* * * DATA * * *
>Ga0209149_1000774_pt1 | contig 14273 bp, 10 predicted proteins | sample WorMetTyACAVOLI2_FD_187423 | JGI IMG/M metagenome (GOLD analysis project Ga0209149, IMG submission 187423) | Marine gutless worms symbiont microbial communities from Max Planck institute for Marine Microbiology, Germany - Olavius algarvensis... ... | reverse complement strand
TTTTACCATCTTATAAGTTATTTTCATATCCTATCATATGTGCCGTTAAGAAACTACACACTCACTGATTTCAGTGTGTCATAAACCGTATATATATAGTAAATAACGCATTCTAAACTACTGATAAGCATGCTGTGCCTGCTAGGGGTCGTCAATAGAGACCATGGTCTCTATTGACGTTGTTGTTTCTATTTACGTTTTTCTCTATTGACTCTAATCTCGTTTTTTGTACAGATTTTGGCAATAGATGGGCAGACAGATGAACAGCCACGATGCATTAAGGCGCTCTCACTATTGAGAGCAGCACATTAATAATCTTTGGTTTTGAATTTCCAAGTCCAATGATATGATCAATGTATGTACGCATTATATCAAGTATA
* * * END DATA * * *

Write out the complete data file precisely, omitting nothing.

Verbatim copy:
>Ga0209149_1000774_pt1 | contig 14273 bp, 10 predicted proteins | sample WorMetTyACAVOLI2_FD_187423 | JGI IMG/M metagenome (GOLD analysis project Ga0209149, IMG submission 187423) | Marine gutless worms symbiont microbial communities from Max Planck institute for Marine Microbiology, Germany - Olavius algarvensis... ... | reverse complement strand
TTTTACCATCTTATAAGTTATTTTCATATCCTATCATATGTGCCGTTAAGAAACTACACACTCACTGATTTCAGTGTGTCATAAACCGTATATATATAGTAAATAACGCATTCTAAACTACTGATAAGCATGCTGTGCCTGCTAGGGGTCGTCAATAGAGACCATGGTCTCTATTGACGTTGTTGTTTCTATTTACGTTTTTCTCTATTGACTCTAATCTCGTTTTTTGTACAGATTTTGGCAATAGATGGGCAGACAGATGAACAGCCACGATGCATTAAGGCGCTCTCACTATTGAGAGCAGCACATTAATAATCTTTGGTTTTGAATTTCCAAGTCCAATGATATGATCAATGTATGTACGCATTATATCAAGTATA